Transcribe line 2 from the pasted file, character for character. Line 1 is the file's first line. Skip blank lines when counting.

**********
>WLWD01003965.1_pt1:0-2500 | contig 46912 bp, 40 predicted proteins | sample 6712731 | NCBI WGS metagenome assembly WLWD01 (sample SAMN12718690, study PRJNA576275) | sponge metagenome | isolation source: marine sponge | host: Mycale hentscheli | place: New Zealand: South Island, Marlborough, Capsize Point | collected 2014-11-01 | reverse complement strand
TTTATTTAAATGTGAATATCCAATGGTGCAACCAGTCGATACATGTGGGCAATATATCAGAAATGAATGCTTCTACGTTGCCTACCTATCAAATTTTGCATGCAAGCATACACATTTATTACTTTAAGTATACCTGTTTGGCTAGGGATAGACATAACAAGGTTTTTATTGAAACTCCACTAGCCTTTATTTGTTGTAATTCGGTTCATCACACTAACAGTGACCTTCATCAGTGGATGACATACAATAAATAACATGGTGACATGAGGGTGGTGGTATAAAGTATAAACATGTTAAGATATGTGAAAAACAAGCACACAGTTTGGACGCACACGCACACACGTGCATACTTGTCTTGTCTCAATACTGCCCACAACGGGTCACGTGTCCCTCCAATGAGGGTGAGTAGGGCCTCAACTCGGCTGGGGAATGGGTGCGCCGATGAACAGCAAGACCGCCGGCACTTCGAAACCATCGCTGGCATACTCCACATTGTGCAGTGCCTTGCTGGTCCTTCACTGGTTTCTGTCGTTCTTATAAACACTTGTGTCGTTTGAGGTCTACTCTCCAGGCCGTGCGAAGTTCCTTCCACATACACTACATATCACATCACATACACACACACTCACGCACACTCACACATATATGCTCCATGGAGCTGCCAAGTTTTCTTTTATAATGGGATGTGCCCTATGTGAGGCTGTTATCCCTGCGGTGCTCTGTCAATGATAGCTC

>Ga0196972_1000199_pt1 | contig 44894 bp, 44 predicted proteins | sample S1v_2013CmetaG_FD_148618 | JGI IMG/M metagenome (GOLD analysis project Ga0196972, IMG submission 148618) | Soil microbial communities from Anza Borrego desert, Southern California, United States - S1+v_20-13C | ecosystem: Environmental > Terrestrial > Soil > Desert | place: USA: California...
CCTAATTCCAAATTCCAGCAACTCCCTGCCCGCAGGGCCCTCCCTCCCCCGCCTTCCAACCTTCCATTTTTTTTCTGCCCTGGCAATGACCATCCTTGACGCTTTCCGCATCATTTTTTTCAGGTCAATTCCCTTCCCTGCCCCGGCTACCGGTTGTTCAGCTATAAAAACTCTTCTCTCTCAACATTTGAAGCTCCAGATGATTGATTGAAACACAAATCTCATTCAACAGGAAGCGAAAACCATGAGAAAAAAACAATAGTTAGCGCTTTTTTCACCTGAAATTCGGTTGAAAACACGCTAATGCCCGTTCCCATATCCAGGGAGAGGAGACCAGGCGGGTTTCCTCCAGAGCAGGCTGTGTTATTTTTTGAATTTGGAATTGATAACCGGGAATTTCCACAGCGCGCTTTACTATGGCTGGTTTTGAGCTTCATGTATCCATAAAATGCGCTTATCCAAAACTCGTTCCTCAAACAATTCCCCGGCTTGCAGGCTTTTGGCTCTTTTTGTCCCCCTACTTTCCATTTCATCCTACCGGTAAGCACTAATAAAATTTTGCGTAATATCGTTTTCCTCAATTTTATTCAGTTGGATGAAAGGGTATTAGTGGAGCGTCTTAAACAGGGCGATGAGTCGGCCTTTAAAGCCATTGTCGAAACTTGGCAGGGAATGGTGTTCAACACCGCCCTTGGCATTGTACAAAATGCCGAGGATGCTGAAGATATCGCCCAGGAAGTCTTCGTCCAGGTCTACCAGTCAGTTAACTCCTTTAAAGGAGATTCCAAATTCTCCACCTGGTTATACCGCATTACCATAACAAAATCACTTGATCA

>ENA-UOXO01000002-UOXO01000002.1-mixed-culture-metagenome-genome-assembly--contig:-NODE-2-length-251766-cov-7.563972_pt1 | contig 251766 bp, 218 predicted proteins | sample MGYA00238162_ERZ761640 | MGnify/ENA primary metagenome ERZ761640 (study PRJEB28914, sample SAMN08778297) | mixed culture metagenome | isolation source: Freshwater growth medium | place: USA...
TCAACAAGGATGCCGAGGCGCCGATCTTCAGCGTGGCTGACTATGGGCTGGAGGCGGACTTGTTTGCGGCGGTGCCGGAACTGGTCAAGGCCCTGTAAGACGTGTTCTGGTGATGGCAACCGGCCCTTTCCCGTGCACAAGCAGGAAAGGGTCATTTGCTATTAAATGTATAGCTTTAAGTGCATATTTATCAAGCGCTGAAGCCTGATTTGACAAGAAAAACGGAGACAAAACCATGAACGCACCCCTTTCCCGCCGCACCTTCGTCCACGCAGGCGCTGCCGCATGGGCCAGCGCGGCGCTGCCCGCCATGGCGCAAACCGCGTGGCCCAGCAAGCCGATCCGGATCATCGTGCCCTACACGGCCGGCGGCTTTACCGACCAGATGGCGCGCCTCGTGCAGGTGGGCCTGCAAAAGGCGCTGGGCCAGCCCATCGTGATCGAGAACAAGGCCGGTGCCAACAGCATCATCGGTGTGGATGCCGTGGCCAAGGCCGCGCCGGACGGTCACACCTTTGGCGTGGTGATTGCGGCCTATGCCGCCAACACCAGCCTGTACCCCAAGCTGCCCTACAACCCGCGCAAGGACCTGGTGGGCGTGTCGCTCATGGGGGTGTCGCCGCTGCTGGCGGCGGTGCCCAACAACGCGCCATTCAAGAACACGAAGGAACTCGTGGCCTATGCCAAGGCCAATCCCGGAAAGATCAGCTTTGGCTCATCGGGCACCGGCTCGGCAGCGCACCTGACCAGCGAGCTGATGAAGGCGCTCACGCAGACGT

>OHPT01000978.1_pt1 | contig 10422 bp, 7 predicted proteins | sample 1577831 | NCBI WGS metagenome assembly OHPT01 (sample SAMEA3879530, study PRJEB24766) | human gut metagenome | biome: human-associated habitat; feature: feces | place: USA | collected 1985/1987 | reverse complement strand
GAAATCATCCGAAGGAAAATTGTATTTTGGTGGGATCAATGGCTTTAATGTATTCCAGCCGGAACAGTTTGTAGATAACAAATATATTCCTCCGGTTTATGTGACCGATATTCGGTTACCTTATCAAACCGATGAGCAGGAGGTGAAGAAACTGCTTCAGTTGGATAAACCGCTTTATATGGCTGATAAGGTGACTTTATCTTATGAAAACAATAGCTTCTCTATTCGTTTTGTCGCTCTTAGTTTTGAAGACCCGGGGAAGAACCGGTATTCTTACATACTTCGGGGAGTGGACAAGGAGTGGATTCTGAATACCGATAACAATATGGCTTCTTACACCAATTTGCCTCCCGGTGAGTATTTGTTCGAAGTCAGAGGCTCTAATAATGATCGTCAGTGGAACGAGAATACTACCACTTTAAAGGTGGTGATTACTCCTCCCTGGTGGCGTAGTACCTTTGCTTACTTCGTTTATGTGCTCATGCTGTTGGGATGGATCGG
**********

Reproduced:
TTTATTTAAATGTGAATATCCAATGGTGCAACCAGTCGATACATGTGGGCAATATATCAGAAATGAATGCTTCTACGTTGCCTACCTATCAAATTTTGCATGCAAGCATACACATTTATTACTTTAAGTATACCTGTTTGGCTAGGGATAGACATAACAAGGTTTTTATTGAAACTCCACTAGCCTTTATTTGTTGTAATTCGGTTCATCACACTAACAGTGACCTTCATCAGTGGATGACATACAATAAATAACATGGTGACATGAGGGTGGTGGTATAAAGTATAAACATGTTAAGATATGTGAAAAACAAGCACACAGTTTGGACGCACACGCACACACGTGCATACTTGTCTTGTCTCAATACTGCCCACAACGGGTCACGTGTCCCTCCAATGAGGGTGAGTAGGGCCTCAACTCGGCTGGGGAATGGGTGCGCCGATGAACAGCAAGACCGCCGGCACTTCGAAACCATCGCTGGCATACTCCACATTGTGCAGTGCCTTGCTGGTCCTTCACTGGTTTCTGTCGTTCTTATAAACACTTGTGTCGTTTGAGGTCTACTCTCCAGGCCGTGCGAAGTTCCTTCCACATACACTACATATCACATCACATACACACACACTCACGCACACTCACACATATATGCTCCATGGAGCTGCCAAGTTTTCTTTTATAATGGGATGTGCCCTATGTGAGGCTGTTATCCCTGCGGTGCTCTGTCAATGATAGCTC